Dan Pink has been working on a new book “Drive” about what motivates us. As an educator and system leader, What motivates me and many of my colleagues is a desire to give young people the best opportunity in life by giving them the gift of education.
Good teachers would work for pittance and often do when they are working with a team of committed professionals who are passionate, committed and aspire to reach the same goals. This is what Pink refers to as intrinsic motivation – doing something greater than ourselves.
According to Pink, 20th century businesses and organisations work on extrinsic motivators – pay for performance, carrrot and sticks approach for 20th century tasks. It is also how governments and policy makers believe we can improve schooling….reward teachers for preparing students well for high-stakes tests.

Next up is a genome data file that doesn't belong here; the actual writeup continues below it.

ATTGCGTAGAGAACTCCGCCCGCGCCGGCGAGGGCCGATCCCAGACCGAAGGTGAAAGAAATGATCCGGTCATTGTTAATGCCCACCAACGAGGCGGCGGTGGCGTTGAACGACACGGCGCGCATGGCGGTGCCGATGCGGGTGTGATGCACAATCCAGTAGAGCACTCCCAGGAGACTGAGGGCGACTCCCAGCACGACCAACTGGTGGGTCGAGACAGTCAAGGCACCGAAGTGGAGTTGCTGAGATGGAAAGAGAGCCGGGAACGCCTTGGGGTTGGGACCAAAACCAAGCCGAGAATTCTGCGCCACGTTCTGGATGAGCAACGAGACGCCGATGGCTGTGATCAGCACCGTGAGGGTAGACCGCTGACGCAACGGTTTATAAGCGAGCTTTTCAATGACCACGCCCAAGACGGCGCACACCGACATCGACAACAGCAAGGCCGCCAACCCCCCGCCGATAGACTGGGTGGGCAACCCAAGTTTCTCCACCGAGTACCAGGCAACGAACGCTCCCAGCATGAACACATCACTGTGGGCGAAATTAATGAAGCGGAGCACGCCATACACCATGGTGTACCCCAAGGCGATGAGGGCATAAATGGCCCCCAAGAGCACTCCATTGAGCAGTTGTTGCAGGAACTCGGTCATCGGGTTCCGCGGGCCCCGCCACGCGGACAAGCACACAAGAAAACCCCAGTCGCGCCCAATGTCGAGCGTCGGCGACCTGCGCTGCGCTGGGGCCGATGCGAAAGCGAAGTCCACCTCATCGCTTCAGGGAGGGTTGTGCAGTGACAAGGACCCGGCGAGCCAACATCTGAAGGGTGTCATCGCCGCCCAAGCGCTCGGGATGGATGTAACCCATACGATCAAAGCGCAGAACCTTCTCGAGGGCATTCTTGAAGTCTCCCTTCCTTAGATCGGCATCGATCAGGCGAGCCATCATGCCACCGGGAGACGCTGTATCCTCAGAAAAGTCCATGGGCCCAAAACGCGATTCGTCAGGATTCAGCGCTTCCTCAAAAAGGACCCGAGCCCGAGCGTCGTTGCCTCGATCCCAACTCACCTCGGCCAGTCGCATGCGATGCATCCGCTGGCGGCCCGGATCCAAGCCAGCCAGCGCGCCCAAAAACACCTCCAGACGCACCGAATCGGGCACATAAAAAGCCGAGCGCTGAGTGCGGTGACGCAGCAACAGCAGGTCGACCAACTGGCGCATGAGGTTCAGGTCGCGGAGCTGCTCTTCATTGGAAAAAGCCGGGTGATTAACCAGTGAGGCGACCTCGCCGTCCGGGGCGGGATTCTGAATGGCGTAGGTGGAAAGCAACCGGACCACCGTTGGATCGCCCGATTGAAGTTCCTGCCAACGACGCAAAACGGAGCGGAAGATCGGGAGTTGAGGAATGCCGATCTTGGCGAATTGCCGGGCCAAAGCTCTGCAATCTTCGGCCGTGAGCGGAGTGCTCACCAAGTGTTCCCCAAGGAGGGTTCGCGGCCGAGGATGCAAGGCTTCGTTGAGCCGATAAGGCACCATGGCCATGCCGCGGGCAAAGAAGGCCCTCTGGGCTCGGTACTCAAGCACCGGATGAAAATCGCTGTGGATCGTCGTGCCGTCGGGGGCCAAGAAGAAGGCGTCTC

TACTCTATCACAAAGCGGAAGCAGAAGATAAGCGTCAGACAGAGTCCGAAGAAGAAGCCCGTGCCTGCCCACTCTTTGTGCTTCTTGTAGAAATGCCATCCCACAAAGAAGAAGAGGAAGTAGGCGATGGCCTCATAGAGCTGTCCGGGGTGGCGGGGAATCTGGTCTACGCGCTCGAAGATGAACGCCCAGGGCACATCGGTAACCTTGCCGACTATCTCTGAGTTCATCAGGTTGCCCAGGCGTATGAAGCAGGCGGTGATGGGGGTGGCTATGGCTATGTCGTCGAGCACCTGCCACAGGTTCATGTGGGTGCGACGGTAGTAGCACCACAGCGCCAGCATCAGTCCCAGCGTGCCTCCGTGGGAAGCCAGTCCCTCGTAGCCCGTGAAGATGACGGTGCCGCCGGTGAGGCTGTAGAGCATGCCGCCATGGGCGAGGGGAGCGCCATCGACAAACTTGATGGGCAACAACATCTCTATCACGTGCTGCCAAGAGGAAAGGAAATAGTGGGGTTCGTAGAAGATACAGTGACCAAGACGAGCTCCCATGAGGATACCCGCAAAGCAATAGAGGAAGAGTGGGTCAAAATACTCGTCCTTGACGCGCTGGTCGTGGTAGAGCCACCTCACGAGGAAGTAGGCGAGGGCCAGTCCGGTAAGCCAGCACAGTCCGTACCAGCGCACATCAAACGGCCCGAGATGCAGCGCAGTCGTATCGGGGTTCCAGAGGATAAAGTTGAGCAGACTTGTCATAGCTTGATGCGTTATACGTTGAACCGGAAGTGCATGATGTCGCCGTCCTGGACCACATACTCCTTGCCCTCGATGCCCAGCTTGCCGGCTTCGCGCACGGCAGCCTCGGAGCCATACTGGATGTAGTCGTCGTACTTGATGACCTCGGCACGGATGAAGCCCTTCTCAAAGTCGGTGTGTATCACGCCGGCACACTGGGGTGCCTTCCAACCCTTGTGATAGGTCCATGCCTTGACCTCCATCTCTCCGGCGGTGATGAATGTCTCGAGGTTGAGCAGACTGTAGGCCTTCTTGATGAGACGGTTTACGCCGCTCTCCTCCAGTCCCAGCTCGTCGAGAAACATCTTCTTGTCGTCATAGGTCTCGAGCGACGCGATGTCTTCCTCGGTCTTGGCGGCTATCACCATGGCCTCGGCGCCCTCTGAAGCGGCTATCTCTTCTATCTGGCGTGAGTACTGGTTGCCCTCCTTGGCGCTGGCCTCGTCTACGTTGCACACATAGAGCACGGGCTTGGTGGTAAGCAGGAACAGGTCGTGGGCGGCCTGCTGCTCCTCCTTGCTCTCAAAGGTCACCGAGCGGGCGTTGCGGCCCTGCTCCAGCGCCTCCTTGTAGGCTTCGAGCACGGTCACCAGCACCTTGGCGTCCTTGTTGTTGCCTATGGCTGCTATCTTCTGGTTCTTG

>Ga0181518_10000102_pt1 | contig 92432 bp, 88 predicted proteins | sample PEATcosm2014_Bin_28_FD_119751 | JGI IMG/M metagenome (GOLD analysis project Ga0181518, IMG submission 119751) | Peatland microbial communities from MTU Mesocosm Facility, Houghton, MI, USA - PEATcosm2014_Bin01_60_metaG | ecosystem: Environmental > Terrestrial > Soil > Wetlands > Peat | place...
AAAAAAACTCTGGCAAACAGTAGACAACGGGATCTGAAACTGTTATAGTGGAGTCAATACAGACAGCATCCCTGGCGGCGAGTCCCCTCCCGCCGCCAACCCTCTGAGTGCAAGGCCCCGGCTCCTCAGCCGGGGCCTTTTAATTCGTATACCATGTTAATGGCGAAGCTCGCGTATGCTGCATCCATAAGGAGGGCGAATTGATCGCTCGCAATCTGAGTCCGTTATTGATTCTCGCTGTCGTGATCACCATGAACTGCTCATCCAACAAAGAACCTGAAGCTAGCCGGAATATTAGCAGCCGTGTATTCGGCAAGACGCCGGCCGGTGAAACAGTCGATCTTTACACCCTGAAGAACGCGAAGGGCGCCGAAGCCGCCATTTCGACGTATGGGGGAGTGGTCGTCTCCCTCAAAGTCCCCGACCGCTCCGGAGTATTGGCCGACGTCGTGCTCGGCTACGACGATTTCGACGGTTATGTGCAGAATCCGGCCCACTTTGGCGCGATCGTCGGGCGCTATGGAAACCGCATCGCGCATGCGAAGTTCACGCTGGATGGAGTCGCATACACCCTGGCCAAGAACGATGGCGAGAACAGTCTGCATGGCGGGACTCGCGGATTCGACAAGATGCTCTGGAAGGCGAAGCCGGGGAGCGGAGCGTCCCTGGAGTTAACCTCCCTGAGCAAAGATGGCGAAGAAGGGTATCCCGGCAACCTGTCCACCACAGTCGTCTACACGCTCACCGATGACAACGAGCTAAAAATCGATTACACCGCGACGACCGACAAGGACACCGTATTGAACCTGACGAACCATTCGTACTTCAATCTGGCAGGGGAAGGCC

Pink claims that scientific evidence shows that those extrinsic motivators like financial rewards narrow our focus to left-brain, mechanical tasks. When we remove extrinsic motivators from the table, we give people autonomy to move in every direction and therefore find creative solutions.
Good teachers deserve an adequate and fair pay but this cannot be the carrot for motivating or punishing them. All this does is detract from the real work by making teachers compliant and schooling rigid. What’s more, it kills creativity and forces good teachers to leave the profession feeling defeated and exhausted.
If the general population were to hear less from unions and politicians linking schooling to extrinsic motivators and more from teachers about what really motivates them, then we would see the real value in education. This requires what I call a “new honesty” from the profession itself since everything has to be open to change. The past defines the present and shouldn’t be allowed to restrict the future.
It may even give us the energy to move beyond jack-in-the-box schooling (no surprises there) to something never seen before.